Sen. Katrina Jackson delivers inspiring speech at Women’s History Month Convocation

Louisiana state Sen. Katrina Jackson is pictured speaking during GSU's Women's History Month Convocation. (Photo courtesy of University Communications)

Louisiana State Sen. Katrina Jackson was selected as the guest speaker at this year’s Women’s History Month Convocation, which took place onMarch 28 at the Fredrick C. Hobdy Center.

Jackson took the podium to deliver insightful words, wisdom, history, and encouragement to the women of GSU and all the attendees.

Sen. Jackson is a native of Monroe, Louisiana, where she pursued a bachelor’s degree at the University of Louisiana-Monroe and then went on to receive a Juris Doctor degree from the Southern University Law Center.

After years of being a practicing attorney, in 2011 she was elected to the state House. Eight years later, Jackson would be elected unopposed to succeed Democratic lawmaker Francis C. Thompson for District 34 in the Louisiana State Senate. Sen. Jackson is also a member of the Louisiana Legislative Women's Caucus and the Louisiana Rural Caucus and is the head of the Louisiana Legislative Black Caucus.

Jackson began her speech by awarding freshman Quinesha Thomas, a member of the GSU Choir, a $500 scholarship for simply being a native of one of the many parishes Jackson represents. Jackson described this gesture as a way to “give back in whatever I do.”

The senator began her speech by acknowledging how the roles of women have changed and how important it is to take a minute to examine and appreciate this time in history. Women have made great strides in society as times have progressed forward.

Jackson touched on the times when women were not expected to, or even accepted, into, some universities.

She said that now, women are not only graduating at the top of their classes, but they are receiving master's and doctorate degrees, and leading the world in Fortune 500 companies.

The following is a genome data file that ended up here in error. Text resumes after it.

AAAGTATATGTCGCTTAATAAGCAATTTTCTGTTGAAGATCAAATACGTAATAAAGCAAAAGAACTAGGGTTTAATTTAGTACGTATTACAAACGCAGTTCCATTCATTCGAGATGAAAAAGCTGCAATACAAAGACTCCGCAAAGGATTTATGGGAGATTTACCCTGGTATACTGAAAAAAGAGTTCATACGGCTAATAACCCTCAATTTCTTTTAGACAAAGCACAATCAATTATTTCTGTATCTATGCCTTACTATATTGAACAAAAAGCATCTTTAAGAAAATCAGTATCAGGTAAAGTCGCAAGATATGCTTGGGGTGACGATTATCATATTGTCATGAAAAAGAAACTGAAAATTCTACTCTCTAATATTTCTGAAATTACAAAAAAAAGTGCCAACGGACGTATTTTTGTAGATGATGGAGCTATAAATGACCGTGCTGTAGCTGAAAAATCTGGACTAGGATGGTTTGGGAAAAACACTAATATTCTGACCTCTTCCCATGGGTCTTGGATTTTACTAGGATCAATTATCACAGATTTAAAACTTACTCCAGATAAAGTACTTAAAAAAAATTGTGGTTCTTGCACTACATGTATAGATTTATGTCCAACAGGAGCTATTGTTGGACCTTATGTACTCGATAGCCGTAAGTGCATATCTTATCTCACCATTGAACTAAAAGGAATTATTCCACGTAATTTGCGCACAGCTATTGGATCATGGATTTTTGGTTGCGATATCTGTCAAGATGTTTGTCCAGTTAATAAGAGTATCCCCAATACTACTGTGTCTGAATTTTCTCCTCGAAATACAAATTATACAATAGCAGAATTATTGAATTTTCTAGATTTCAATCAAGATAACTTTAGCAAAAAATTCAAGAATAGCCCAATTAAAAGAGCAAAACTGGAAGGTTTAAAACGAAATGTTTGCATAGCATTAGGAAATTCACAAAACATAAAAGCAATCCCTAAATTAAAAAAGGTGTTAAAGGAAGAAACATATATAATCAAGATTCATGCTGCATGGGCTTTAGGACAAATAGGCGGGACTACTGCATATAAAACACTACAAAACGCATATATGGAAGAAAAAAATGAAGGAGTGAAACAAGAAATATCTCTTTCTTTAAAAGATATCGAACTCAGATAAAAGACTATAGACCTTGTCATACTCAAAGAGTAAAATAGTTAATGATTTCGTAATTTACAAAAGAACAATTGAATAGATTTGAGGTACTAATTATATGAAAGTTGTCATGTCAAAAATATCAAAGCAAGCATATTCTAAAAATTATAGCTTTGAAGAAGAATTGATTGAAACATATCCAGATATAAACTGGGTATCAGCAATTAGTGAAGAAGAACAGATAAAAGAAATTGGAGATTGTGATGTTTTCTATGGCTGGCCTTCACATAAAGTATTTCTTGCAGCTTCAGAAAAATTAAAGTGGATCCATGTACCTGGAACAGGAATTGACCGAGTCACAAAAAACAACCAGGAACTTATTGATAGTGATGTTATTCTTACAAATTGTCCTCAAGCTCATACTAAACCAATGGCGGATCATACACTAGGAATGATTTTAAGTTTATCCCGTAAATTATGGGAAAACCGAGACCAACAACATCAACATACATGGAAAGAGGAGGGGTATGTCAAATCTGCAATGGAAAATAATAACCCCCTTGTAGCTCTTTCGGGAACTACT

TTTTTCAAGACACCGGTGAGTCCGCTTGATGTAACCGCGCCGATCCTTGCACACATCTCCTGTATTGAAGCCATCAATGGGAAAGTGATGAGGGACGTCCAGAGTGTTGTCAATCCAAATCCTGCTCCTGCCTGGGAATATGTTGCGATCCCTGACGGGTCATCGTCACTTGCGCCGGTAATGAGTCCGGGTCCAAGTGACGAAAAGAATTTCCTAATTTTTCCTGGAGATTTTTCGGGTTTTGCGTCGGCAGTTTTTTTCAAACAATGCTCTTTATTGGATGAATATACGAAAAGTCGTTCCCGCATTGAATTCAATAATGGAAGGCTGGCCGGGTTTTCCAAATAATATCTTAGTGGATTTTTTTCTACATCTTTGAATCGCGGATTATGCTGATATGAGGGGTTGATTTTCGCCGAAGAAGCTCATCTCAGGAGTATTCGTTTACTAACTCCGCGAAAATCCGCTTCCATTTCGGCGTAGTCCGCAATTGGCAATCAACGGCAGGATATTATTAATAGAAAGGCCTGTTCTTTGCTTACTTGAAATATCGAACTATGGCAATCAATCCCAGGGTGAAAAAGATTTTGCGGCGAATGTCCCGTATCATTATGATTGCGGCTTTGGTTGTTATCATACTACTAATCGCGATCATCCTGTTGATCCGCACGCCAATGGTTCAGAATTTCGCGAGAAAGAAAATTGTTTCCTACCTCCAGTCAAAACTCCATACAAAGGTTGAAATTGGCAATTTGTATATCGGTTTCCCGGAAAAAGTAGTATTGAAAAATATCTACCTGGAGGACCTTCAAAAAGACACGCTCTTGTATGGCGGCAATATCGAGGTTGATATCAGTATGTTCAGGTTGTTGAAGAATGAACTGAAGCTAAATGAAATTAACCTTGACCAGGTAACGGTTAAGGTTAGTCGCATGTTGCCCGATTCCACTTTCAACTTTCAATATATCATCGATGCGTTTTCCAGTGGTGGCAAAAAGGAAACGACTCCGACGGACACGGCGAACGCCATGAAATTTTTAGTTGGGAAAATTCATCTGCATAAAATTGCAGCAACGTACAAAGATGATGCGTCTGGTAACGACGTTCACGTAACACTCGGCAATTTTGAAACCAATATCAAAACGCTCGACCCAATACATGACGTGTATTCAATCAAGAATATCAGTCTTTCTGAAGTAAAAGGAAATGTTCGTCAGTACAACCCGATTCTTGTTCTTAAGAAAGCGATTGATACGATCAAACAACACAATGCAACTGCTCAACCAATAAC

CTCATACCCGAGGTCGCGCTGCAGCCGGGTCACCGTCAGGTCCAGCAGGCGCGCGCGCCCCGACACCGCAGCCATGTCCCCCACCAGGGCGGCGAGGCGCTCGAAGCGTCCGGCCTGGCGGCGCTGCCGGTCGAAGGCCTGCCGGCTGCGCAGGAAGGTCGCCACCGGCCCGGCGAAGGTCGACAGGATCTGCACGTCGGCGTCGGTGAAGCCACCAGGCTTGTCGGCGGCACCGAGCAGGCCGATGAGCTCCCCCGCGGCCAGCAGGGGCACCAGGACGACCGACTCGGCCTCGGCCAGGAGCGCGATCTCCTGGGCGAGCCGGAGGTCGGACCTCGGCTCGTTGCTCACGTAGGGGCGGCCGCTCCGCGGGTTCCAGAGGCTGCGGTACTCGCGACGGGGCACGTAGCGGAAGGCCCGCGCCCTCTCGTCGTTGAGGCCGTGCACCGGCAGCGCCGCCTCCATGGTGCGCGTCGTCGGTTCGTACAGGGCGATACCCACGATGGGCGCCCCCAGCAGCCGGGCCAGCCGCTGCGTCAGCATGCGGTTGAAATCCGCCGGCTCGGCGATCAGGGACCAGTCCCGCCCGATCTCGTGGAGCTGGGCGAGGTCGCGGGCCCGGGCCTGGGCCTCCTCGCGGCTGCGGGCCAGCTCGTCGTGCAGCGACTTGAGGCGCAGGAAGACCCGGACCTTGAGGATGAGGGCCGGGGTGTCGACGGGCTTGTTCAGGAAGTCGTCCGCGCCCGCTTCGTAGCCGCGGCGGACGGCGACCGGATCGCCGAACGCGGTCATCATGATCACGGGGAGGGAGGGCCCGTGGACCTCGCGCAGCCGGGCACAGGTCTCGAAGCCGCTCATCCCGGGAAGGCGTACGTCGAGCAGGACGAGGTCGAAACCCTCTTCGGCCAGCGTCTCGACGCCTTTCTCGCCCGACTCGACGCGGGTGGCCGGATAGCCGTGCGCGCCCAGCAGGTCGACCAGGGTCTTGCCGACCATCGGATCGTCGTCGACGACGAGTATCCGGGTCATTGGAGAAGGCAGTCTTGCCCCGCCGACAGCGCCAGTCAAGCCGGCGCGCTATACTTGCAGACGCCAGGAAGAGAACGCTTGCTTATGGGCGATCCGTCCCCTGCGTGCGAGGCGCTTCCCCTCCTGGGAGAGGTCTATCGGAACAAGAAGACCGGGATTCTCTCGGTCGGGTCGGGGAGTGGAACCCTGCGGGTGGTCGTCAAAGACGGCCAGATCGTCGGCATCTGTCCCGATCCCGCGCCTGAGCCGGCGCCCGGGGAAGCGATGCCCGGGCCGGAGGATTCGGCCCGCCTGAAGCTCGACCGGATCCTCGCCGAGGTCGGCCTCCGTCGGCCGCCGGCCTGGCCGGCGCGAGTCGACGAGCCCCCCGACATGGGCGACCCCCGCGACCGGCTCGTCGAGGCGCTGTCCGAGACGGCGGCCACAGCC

Jackson then continued to shine a light on the specific women who have made tremendous impacts on women's history in the last hundreds of years.
From mentioning poet Maya Angelou to mentioning today’s impactful leaders in U.S. Vice President Kamala Harris and former First Lady and Secretary of State Hillary Clinton, Jackson said that she is proud to witness barriers be knocked down due to women continuing to push the movement.

Jackson even shouted out Miss Grambling State University Faith Daniels, praising her accomplishments and her work in the community.

The senator went on to give the Supreme Court nominee Ketanji Brown Jackson some praise, as she is on the verge of potentially making history as the first African American woman to be appointed to the Supreme Court.

Jackson concluded her speech by focusing her attention on the women of GSU. She stated that everyone has the chance to go higher and that women should take advantage of these opportunities that they were once “locked out of.”

“It is so important to go back to where you come from.” Jackson said when asked how significant it is to come back to HBCUs and give insight to fellow African American students.

“One thing I tell young ladies is don’t put so much on those who don't believe in you. Put time and thought into those who do believe in you. Put time and thought into your studies, in God and where he is taking you. The future is bright.”